2. The Council advised it has introduced a casework management system which allows team managers to monitor the caseloads for case officers for both statutory assessments and EHC plan reviews. 
  3. The Council provided evidence to show it continued to pay for C’s placement at provider 1 from 2019 until the end of the autumn term 21/2022. Provider 1 said the Council gave it a funding schedule each term and C was on it until April 2022. Provider 1 advised after the Council paid, it returned excess commissioned funds for the days learners were not timetabled for. It said all funds were returned for C for the second half of the autumn 2018 term until he was formally removed from the schedule of payments in spring 2022.


  1. The Council had a duty to ensure C’s EHC plan was reviewed at a minimum, annually. This responsibility was non-delegable. The Council was therefore at fault for failing to review C’s EHC plan in 2019, 2020 and 2021. The Council’s fault meant for three and a half years it did not actively review C’s progress, ensure he was receiving the provision in his EHC plan, or consider whether the provision still met his needs. The Council said in response to enquiries if it had reviewed C’s needs in 2019, it would have ceased his plan.
  2. Mrs B reports the Council’s failure to provide C with education and EHC provision had a huge impact on him and their family. She said C’s mental health declined, he missed engaging with peers and did not have the opportunity to develop independence skills. Mrs B said she had to give up her job to care for C full-time. Mrs B is keen for C to receive the education and EHC provision he missed so he can gain qualifications and increase his independence.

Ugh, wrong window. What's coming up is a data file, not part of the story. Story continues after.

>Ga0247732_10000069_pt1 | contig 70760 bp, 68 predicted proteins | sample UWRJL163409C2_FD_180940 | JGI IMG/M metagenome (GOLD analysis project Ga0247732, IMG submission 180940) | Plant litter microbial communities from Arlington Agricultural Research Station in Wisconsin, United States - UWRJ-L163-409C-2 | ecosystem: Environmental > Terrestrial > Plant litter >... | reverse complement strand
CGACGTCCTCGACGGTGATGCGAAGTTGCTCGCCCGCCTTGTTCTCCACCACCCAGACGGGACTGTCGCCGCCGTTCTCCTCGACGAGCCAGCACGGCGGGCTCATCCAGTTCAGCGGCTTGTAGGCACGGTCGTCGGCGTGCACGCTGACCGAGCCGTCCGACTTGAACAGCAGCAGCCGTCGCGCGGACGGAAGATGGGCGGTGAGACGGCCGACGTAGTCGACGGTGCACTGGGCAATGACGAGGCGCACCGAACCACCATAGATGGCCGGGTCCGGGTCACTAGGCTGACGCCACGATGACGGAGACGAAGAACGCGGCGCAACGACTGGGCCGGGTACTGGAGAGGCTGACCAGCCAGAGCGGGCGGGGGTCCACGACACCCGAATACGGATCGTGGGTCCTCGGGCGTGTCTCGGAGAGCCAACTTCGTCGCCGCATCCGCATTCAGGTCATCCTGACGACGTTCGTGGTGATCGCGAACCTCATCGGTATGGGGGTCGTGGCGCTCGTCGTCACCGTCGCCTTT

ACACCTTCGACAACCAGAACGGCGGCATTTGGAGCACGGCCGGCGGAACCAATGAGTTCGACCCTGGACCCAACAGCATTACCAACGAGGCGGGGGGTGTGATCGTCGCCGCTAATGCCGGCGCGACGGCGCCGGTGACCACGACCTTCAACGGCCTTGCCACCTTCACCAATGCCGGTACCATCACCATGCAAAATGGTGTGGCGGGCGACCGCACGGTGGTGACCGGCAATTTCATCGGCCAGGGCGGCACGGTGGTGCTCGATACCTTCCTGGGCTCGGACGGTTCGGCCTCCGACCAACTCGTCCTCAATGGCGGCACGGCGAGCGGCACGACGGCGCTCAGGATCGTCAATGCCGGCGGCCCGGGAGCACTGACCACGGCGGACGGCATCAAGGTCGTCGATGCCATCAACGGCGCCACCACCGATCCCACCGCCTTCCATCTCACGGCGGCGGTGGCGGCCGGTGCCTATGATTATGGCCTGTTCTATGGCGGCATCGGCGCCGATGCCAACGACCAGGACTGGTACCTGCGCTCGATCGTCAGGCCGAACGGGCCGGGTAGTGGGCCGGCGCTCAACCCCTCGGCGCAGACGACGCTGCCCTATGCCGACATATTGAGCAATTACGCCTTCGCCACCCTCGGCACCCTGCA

3. If the Council had reviewed C’s EHC plan in 2019, 2020 or 2021, it would have been aware of his non-attendance. If the Council had done so, it says it would have ceased C’s EHC plan. I accept this is likely to have been the case as C stopped attending his placement in 2018 and was above compulsory school age. Therefore, I cannot say C missed education or EHC provision because of the Council’s fault. Instead, I consider the injustice to C is the uncertainty about what might have happened if the Council had reviewed his EHC plan as it should have, annually. I recommend the Council make a financial payment to C to remedy this injustice.

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Agreed action

  1. Within one month of the final decision, the Council will:
    • Apologise to Mrs B and C for the faults found in this investigation.
    • Pay C £500 a year for three and a half years for the uncertainty caused by the Council’s faults: £1750 in total.
  2. Within two months of the final decision, the Council will:
    • Produce an action plan to set out how it intends to address delays in EHC plan reviews, and report on the action plan to the relevant committee.
    • Review its policies and procedures to ensure it monitors and audits the funding of placements to ensure payments do not continue to be made when a child or young person is no longer on roll.
  3. The Council should provide us with evidence it has complied with the above actions.

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Final decision

  1. I have completed my investigation and uphold Mrs B’s complaint. Mrs B and C were caused an injustice by the actions of the Council. The Council has agreed to take action to remedy that injustice.

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Investigator's decision on behalf of the Ombudsman